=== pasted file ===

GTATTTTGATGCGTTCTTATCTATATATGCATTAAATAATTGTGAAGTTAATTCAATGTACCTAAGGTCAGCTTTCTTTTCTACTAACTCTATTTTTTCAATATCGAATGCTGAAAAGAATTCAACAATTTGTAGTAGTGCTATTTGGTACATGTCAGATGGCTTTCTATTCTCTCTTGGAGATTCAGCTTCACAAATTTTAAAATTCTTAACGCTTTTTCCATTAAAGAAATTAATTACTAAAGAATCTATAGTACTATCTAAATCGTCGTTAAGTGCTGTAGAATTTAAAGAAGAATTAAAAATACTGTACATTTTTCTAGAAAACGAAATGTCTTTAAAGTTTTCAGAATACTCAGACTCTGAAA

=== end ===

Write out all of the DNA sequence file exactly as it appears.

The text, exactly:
GTATTTTGATGCGTTCTTATCTATATATGCATTAAATAATTGTGAAGTTAATTCAATGTACCTAAGGTCAGCTTTCTTTTCTACTAACTCTATTTTTTCAATATCGAATGCTGAAAAGAATTCAACAATTTGTAGTAGTGCTATTTGGTACATGTCAGATGGCTTTCTATTCTCTCTTGGAGATTCAGCTTCACAAATTTTAAAATTCTTAACGCTTTTTCCATTAAAGAAATTAATTACTAAAGAATCTATAGTACTATCTAAATCGTCGTTAAGTGCTGTAGAATTTAAAGAAGAATTAAAAATACTGTACATTTTTCTAGAAAACGAAATGTCTTTAAAGTTTTCAGAATACTCAGACTCTGAAA